Clients 110 may include a device, such as a wireless telephone, a personal computer, a personal digital assistant (PDA), a lap top, or another type of computation or communication device, a thread or process running on one of these devices, and/or an object executable by one of these devices. Clients 110 may include software such as a browser 115 that is used to access and display web pages from a web server such as server 120 or 122. Browser 115 may include, for example, the Firefox™ browser. Clients 110 may additionally include a software component designed to interact with browser 115 to allow users to annotate and view annotations relating to web pages. This software component will be referred to herein as DCom (Distributed Web Comments) component 118. DCom component 118 may be, for example, in some implementations, a web browser plugin or extension. In other implementations, DCom component 118 may be a separate program on client 110.
Servers 120 and 122 may provide services on behalf of clients 110, and may include, for example, a web server, a file server, or an application server. In one implementation, server 120 may include a search engine 125 usable by clients 110. Search engine 125 may be a query-based document search engine. Search engine 125 may be designed to return links to web pages that include information relevant to a search query. Search engine 125 may be a specialized search engine, such as a blog search engine designed to return blog posts or links that are relevant to user's search query.
Search engine 125 may respond to user search queries based on documents stored in database 135. The documents stored in database 135 may include web pages that are connected to network 140 and that were previously crawled and indexed by search engine 125. When search engine 125 is a blog search engine, the documents stored in database 135 may be indexed blog posts or blogs. Although shown as a single database in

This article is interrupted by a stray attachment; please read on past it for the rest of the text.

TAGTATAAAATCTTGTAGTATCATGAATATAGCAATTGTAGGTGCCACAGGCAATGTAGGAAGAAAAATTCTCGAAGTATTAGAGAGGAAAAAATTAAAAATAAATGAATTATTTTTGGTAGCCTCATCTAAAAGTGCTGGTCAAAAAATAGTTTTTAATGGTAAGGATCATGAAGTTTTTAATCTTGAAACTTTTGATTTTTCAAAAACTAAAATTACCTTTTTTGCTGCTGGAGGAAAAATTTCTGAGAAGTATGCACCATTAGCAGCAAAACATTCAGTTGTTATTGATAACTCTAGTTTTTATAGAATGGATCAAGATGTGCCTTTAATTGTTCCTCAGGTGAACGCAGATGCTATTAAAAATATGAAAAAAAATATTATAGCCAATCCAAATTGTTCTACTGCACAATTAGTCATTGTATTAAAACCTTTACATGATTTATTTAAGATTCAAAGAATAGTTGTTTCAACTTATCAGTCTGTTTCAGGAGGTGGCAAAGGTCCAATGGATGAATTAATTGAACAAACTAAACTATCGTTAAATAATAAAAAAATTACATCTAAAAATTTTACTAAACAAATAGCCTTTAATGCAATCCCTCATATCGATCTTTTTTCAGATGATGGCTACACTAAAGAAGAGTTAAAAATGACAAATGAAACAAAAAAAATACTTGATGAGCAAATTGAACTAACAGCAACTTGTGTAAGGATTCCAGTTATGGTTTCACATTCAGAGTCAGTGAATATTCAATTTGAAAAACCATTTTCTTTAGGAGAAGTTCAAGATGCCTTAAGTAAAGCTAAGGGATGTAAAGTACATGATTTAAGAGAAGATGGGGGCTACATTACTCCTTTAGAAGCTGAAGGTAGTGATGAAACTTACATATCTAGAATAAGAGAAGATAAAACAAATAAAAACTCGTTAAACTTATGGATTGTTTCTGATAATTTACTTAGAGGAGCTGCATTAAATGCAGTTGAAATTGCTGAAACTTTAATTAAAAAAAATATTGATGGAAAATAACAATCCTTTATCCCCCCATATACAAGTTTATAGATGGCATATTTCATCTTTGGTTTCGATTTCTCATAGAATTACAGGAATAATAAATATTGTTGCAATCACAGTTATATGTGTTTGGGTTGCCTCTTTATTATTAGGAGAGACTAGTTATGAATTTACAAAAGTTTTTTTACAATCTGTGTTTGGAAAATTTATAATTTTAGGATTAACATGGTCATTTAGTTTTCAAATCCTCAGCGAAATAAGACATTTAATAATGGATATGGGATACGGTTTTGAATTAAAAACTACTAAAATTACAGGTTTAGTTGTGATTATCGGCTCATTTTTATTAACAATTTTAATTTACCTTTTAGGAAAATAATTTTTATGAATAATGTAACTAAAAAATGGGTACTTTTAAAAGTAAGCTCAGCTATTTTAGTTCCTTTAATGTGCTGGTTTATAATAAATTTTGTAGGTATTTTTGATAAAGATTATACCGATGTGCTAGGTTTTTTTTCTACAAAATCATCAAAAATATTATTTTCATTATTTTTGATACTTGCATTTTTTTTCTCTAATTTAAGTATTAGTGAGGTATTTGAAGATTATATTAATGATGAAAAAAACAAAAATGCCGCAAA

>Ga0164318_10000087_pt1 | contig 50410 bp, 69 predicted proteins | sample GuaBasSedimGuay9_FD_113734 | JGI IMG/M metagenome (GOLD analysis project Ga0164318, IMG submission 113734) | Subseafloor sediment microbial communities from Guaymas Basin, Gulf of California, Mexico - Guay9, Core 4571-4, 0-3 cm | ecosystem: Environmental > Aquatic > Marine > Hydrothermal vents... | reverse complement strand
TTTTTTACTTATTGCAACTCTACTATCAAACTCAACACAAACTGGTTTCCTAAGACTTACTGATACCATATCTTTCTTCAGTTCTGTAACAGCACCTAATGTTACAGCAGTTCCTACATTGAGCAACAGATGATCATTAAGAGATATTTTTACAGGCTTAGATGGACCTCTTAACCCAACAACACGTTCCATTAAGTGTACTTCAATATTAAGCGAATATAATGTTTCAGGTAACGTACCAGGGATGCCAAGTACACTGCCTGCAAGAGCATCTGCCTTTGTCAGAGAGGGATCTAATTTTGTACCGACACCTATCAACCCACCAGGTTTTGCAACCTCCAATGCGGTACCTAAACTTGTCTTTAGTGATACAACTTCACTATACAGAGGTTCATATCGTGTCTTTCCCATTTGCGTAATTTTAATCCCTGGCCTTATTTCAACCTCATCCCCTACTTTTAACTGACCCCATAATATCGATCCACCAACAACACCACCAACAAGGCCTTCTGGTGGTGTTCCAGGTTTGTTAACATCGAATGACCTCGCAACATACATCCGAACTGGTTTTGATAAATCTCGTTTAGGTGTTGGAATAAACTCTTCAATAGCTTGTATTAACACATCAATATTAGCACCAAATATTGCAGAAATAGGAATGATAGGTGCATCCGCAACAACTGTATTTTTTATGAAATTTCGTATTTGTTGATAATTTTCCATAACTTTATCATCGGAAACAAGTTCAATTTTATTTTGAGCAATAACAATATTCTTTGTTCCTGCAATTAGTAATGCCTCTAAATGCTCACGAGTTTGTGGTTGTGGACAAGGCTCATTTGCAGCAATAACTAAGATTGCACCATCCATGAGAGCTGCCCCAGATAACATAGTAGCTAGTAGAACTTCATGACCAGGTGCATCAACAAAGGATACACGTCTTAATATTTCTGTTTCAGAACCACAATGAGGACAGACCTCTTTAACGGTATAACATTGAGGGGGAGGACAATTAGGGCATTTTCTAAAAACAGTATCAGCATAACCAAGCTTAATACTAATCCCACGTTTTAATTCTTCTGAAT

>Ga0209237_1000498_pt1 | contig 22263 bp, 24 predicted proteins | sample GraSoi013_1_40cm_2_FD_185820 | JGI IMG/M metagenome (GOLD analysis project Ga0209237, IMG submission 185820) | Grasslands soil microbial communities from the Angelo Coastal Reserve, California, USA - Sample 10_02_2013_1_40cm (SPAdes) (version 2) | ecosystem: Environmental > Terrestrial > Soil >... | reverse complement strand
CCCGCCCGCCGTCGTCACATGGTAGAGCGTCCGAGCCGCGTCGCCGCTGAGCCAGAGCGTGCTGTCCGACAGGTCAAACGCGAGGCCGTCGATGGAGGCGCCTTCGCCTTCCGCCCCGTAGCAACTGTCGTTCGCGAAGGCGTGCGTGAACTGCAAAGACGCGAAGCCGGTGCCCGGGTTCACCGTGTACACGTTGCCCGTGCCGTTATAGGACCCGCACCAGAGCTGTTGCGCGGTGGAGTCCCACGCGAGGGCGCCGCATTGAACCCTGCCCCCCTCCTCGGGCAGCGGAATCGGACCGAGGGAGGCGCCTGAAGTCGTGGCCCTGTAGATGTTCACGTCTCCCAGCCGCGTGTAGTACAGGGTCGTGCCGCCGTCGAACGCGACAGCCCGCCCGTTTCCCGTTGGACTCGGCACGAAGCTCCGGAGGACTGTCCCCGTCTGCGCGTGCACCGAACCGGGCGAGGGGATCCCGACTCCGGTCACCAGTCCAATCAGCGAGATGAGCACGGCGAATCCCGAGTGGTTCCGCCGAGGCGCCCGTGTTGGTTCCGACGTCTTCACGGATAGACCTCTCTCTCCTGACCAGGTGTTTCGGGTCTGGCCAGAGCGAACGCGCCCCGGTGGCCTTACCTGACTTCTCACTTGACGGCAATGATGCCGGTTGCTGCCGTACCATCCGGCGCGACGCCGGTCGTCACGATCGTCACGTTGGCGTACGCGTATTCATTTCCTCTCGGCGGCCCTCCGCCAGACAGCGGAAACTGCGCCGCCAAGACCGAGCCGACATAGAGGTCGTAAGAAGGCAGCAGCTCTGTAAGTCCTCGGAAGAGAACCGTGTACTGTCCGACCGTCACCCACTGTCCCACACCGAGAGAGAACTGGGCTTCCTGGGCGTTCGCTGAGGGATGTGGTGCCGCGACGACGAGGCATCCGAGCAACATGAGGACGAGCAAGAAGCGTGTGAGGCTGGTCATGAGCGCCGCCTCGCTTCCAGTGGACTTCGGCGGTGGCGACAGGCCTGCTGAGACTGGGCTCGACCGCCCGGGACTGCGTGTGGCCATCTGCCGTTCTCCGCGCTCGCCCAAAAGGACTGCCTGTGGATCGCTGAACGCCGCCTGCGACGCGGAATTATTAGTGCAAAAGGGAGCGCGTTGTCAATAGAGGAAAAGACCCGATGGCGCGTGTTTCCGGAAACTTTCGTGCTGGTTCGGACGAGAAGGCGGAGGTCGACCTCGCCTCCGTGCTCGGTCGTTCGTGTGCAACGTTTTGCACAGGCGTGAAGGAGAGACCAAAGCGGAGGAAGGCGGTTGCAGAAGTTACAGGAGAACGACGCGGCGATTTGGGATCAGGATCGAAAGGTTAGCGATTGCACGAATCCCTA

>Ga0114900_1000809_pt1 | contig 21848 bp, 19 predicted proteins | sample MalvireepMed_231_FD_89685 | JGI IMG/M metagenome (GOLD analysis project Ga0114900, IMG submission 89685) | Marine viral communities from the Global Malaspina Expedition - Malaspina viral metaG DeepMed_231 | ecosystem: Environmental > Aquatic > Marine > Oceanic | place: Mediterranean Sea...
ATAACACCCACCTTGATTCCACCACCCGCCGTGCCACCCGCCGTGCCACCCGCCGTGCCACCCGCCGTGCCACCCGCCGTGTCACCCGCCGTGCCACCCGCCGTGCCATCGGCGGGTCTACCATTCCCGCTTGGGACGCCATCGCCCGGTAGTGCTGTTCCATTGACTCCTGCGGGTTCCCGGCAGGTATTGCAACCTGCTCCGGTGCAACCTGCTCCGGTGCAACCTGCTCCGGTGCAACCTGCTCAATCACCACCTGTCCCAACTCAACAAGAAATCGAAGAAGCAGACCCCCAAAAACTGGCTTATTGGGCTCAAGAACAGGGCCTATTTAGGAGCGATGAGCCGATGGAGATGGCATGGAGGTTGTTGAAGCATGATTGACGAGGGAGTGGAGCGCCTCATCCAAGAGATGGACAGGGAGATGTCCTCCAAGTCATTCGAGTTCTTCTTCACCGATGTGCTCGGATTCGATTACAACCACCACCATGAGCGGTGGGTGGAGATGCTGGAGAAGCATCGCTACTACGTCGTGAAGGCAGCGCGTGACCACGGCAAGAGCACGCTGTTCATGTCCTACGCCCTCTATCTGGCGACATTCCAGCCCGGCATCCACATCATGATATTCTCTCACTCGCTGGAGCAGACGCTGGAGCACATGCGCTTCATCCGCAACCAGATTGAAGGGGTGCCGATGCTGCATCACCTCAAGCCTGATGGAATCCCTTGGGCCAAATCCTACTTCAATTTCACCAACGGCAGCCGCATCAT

Processor 220 may include any type of processor, microprocessor, or processing logic that may interpret and execute instructions. Main memory 230 may include a random access memory (RAM) or another type of dynamic storage device that stores information and instructions for execution by processor 220. ROM 240 may include a ROM device or another type of static storage device that stores static information and instructions for use by processor 220. Storage device 250 may include a magnetic and/or optical recording medium and its corresponding drive.
Input device 260 may include a mechanism that permits a user to input information to computing device 200, such as a keyboard, a mouse, a pen, voice recognition and/or biometric mechanisms, etc. Output device 270 may include a mechanism that outputs information to the user, including a display, a printer, a speaker, etc. Communication interface 280 may include any transceiver-like mechanism that enables computing device 200 to communicate with other devices and/or systems. For example, communication interface 280 may include mechanisms for communicating with another device or system via a network, such as network 140.
Software components of system 100, such as search engine 125, browser 115, and DCom component 118 may be stored in a computer-readable medium, such as memory 230. A computer-readable medium may be defined as one or more physical or logical memory devices and/or carrier waves. The software instructions defining the software components may be read into memory 230 from another computer-readable medium, such as data storage device 250, or from another device via communication interface 280. The software instructions contained in memory 230 cause processor 220 to perform processes that will be described later. Alternatively, hardwired circuitry may be used in place of or in combination with software instructions to implement processes consistent with the present invention. Thus, implementations consistent with the principles of the invention are not limited to any specific combination of hardware circuitry and software.
Status bar 320 may additionally display an indication of how highly the web site or web page currently being visited (i.e., the site in display section 315) is annotated. In the example shown in
Additionally, in some implementations, the functionality of buzz icon 325 may be presented to the user in sections of browser 115 other than status bar 320.
Sidebar 355 may display the annotations, portions of the annotations, or links to the annotations associated with a particular site. Sidebar 355 may additionally allow the user to post comments to his/her blog about the site.
As shown in the example of
The operation of DCom component 118 in conjunction with browser 115 will next be described in more detail with reference to the flow charts shown in